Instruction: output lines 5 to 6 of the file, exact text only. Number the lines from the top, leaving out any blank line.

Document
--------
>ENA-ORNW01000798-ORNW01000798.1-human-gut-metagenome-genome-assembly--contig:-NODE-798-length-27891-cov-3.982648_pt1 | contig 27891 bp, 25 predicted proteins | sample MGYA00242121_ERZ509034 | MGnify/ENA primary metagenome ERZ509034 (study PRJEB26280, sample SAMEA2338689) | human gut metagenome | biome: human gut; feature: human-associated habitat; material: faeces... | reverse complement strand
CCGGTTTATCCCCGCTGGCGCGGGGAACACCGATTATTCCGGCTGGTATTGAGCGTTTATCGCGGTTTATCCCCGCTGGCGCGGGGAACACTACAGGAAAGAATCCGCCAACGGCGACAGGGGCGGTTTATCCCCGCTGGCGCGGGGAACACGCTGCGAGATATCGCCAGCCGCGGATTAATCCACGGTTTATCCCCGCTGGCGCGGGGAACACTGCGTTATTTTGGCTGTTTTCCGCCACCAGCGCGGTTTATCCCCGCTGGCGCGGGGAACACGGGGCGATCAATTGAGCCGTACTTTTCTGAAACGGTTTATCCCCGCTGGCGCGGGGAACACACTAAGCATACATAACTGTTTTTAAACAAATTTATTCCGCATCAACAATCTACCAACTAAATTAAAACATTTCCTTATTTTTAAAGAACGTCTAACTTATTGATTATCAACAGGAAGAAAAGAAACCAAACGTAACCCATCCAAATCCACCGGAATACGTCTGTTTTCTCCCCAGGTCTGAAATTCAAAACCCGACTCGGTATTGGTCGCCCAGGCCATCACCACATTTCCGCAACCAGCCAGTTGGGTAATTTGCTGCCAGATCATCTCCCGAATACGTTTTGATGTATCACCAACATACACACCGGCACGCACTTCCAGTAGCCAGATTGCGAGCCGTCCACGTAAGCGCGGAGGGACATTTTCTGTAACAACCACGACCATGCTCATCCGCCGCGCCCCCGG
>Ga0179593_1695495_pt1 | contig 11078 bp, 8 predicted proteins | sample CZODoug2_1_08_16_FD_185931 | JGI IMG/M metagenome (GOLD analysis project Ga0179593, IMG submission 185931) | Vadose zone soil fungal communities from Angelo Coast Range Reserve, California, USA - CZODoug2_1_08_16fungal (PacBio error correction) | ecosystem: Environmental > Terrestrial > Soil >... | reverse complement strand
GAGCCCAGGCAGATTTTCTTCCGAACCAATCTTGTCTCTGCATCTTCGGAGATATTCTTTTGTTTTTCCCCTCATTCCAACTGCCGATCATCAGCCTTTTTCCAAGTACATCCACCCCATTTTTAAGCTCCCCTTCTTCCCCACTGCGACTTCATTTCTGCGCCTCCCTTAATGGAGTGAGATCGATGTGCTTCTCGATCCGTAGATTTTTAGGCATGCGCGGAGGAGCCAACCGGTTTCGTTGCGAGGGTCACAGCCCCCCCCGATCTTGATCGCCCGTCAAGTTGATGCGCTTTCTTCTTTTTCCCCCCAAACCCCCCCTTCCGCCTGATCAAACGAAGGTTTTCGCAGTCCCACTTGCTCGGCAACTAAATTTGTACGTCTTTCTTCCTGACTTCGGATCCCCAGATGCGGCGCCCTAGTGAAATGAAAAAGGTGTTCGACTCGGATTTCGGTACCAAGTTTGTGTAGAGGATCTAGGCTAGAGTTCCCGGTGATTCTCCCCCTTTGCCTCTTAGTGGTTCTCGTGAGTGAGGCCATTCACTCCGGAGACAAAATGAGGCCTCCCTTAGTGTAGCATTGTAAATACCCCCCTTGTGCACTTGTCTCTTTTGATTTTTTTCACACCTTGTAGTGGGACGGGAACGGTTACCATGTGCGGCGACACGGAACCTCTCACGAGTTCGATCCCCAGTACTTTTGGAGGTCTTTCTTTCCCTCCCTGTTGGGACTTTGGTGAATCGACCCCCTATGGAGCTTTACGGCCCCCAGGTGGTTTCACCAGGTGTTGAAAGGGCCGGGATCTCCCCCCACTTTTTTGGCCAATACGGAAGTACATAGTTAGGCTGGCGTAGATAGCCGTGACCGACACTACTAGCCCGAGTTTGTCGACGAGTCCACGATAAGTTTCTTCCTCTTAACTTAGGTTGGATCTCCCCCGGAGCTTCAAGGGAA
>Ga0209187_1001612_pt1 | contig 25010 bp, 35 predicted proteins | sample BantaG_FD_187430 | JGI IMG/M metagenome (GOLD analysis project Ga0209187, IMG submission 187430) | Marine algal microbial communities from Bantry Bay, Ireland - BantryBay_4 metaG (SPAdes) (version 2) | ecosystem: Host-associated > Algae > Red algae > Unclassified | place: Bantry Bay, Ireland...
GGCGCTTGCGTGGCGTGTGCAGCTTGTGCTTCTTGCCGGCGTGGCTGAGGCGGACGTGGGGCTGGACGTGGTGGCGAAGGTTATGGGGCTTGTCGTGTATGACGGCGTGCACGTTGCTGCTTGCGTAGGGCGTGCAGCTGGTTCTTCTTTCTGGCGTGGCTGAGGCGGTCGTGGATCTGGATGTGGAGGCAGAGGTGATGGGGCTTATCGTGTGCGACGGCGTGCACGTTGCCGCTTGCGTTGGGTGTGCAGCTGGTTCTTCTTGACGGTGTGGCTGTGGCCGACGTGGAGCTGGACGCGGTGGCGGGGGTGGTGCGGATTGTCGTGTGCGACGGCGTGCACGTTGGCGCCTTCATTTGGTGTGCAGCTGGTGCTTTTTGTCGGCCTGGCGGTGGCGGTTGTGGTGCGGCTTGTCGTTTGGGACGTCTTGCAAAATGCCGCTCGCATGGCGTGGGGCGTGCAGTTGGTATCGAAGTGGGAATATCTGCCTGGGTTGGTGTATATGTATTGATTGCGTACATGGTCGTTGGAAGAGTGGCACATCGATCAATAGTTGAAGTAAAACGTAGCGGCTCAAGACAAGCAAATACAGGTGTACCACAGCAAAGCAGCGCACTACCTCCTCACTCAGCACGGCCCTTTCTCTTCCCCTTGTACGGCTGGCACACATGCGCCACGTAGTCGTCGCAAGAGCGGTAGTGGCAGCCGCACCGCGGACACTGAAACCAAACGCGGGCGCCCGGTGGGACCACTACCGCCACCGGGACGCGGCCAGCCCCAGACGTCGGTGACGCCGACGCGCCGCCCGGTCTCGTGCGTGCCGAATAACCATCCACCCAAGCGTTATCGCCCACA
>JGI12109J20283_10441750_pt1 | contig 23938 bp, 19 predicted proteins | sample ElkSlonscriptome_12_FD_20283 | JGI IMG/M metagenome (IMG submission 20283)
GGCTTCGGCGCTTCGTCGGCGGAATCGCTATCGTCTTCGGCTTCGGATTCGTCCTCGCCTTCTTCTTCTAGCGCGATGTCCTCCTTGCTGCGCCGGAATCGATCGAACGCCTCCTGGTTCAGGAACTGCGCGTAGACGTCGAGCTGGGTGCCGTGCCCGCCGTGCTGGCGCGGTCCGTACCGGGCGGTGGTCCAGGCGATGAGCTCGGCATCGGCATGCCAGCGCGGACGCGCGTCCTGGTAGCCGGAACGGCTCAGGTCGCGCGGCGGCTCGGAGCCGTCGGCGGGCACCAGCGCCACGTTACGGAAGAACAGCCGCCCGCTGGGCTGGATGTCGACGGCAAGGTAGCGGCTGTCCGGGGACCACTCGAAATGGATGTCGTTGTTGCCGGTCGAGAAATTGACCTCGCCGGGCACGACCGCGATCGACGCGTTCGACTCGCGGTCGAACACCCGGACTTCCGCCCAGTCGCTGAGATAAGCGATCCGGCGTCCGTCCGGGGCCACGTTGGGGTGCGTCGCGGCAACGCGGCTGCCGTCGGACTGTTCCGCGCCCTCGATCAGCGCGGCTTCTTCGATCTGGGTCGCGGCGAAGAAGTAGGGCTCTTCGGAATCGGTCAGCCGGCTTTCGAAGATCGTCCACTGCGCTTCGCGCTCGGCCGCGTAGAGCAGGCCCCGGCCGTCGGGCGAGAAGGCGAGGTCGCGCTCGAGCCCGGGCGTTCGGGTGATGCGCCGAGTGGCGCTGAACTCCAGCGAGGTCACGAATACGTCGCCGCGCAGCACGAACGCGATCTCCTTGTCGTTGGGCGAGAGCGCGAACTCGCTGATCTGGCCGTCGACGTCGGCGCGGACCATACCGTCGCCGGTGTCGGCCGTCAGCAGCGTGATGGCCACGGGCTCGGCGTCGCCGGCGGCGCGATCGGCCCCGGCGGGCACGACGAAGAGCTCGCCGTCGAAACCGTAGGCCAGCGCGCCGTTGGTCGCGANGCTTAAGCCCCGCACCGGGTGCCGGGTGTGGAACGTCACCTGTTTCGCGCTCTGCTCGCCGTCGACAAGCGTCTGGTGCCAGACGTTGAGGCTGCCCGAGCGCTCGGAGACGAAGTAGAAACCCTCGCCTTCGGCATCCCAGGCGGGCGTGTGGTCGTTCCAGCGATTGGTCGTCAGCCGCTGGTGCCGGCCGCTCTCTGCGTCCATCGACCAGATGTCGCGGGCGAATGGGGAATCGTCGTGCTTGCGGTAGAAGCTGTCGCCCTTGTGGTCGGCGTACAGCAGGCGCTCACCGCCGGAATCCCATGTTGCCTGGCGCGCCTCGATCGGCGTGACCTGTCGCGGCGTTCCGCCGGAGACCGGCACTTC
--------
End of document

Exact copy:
>Ga0209187_1001612_pt1 | contig 25010 bp, 35 predicted proteins | sample BantaG_FD_187430 | JGI IMG/M metagenome (GOLD analysis project Ga0209187, IMG submission 187430) | Marine algal microbial communities from Bantry Bay, Ireland - BantryBay_4 metaG (SPAdes) (version 2) | ecosystem: Host-associated > Algae > Red algae > Unclassified | place: Bantry Bay, Ireland...
GGCGCTTGCGTGGCGTGTGCAGCTTGTGCTTCTTGCCGGCGTGGCTGAGGCGGACGTGGGGCTGGACGTGGTGGCGAAGGTTATGGGGCTTGTCGTGTATGACGGCGTGCACGTTGCTGCTTGCGTAGGGCGTGCAGCTGGTTCTTCTTTCTGGCGTGGCTGAGGCGGTCGTGGATCTGGATGTGGAGGCAGAGGTGATGGGGCTTATCGTGTGCGACGGCGTGCACGTTGCCGCTTGCGTTGGGTGTGCAGCTGGTTCTTCTTGACGGTGTGGCTGTGGCCGACGTGGAGCTGGACGCGGTGGCGGGGGTGGTGCGGATTGTCGTGTGCGACGGCGTGCACGTTGGCGCCTTCATTTGGTGTGCAGCTGGTGCTTTTTGTCGGCCTGGCGGTGGCGGTTGTGGTGCGGCTTGTCGTTTGGGACGTCTTGCAAAATGCCGCTCGCATGGCGTGGGGCGTGCAGTTGGTATCGAAGTGGGAATATCTGCCTGGGTTGGTGTATATGTATTGATTGCGTACATGGTCGTTGGAAGAGTGGCACATCGATCAATAGTTGAAGTAAAACGTAGCGGCTCAAGACAAGCAAATACAGGTGTACCACAGCAAAGCAGCGCACTACCTCCTCACTCAGCACGGCCCTTTCTCTTCCCCTTGTACGGCTGGCACACATGCGCCACGTAGTCGTCGCAAGAGCGGTAGTGGCAGCCGCACCGCGGACACTGAAACCAAACGCGGGCGCCCGGTGGGACCACTACCGCCACCGGGACGCGGCCAGCCCCAGACGTCGGTGACGCCGACGCGCCGCCCGGTCTCGTGCGTGCCGAATAACCATCCACCCAAGCGTTATCGCCCACA